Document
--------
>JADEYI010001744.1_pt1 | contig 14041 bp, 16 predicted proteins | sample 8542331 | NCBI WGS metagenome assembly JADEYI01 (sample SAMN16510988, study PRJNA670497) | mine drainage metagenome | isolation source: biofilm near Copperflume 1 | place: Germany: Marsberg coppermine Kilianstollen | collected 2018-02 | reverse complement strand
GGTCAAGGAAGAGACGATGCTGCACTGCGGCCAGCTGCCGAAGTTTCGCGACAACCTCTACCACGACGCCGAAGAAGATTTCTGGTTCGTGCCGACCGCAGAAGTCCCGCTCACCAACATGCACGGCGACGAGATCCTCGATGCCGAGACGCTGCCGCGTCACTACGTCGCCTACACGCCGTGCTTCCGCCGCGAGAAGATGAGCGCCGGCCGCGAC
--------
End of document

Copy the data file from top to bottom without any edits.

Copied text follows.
>JADEYI010001744.1_pt1 | contig 14041 bp, 16 predicted proteins | sample 8542331 | NCBI WGS metagenome assembly JADEYI01 (sample SAMN16510988, study PRJNA670497) | mine drainage metagenome | isolation source: biofilm near Copperflume 1 | place: Germany: Marsberg coppermine Kilianstollen | collected 2018-02 | reverse complement strand
GGTCAAGGAAGAGACGATGCTGCACTGCGGCCAGCTGCCGAAGTTTCGCGACAACCTCTACCACGACGCCGAAGAAGATTTCTGGTTCGTGCCGACCGCAGAAGTCCCGCTCACCAACATGCACGGCGACGAGATCCTCGATGCCGAGACGCTGCCGCGTCACTACGTCGCCTACACGCCGTGCTTCCGCCGCGAGAAGATGAGCGCCGGCCGCGAC